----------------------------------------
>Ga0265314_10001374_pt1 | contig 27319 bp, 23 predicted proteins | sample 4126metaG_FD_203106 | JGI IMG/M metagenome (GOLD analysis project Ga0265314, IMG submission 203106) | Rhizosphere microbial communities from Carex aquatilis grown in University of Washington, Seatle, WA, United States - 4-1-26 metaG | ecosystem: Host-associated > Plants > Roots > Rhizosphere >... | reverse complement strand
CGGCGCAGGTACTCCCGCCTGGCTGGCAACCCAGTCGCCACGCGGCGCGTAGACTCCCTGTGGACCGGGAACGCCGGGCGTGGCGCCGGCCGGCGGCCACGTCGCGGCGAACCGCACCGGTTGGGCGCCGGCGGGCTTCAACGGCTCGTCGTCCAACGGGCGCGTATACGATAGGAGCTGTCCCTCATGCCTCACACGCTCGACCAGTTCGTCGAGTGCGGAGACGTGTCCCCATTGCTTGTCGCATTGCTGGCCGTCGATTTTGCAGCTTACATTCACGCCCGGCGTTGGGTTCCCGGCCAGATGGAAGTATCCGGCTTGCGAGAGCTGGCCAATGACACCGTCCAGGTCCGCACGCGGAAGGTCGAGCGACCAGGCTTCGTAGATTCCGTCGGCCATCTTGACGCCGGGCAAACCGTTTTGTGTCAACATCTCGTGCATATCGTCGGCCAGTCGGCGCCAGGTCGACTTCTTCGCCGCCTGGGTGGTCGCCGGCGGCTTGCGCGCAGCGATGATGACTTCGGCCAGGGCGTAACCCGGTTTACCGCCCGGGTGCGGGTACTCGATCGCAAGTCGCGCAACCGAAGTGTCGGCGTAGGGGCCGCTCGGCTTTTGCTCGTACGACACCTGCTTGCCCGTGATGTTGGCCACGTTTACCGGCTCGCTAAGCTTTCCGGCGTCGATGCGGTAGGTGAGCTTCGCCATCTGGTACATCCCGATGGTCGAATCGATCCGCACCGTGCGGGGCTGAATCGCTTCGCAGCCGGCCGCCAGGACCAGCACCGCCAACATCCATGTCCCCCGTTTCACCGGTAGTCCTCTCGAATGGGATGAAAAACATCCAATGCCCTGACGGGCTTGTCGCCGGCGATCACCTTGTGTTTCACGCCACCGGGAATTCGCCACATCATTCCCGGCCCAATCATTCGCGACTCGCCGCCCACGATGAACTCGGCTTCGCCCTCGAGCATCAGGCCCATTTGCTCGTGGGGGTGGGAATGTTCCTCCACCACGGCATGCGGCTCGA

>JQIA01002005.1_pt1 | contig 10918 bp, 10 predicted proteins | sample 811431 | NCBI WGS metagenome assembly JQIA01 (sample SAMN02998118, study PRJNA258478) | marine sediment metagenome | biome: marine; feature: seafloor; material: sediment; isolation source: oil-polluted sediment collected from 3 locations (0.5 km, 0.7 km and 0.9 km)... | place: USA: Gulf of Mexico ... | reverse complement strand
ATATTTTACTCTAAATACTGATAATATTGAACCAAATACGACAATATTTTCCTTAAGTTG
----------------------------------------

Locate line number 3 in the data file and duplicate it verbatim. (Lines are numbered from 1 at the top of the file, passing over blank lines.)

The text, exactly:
>JQIA01002005.1_pt1 | contig 10918 bp, 10 predicted proteins | sample 811431 | NCBI WGS metagenome assembly JQIA01 (sample SAMN02998118, study PRJNA258478) | marine sediment metagenome | biome: marine; feature: seafloor; material: sediment; isolation source: oil-polluted sediment collected from 3 locations (0.5 km, 0.7 km and 0.9 km)... | place: USA: Gulf of Mexico ... | reverse complement strand